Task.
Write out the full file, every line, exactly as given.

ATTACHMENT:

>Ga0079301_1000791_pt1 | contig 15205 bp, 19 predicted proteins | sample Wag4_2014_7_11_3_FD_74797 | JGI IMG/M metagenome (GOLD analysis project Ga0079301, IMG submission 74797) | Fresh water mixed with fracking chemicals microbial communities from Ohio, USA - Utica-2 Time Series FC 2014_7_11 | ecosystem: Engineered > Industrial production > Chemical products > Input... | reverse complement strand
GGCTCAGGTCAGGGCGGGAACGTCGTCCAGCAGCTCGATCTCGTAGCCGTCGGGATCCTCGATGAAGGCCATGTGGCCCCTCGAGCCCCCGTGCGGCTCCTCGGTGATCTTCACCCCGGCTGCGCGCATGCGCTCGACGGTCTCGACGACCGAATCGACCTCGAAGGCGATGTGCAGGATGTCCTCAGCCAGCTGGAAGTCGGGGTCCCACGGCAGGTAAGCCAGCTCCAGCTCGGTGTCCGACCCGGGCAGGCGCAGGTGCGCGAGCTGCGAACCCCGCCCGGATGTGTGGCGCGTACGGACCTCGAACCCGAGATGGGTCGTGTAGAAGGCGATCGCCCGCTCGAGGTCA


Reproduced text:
>Ga0079301_1000791_pt1 | contig 15205 bp, 19 predicted proteins | sample Wag4_2014_7_11_3_FD_74797 | JGI IMG/M metagenome (GOLD analysis project Ga0079301, IMG submission 74797) | Fresh water mixed with fracking chemicals microbial communities from Ohio, USA - Utica-2 Time Series FC 2014_7_11 | ecosystem: Engineered > Industrial production > Chemical products > Input... | reverse complement strand
GGCTCAGGTCAGGGCGGGAACGTCGTCCAGCAGCTCGATCTCGTAGCCGTCGGGATCCTCGATGAAGGCCATGTGGCCCCTCGAGCCCCCGTGCGGCTCCTCGGTGATCTTCACCCCGGCTGCGCGCATGCGCTCGACGGTCTCGACGACCGAATCGACCTCGAAGGCGATGTGCAGGATGTCCTCAGCCAGCTGGAAGTCGGGGTCCCACGGCAGGTAAGCCAGCTCCAGCTCGGTGTCCGACCCGGGCAGGCGCAGGTGCGCGAGCTGCGAACCCCGCCCGGATGTGTGGCGCGTACGGACCTCGAACCCGAGATGGGTCGTGTAGAAGGCGATCGCCCGCTCGAGGTCA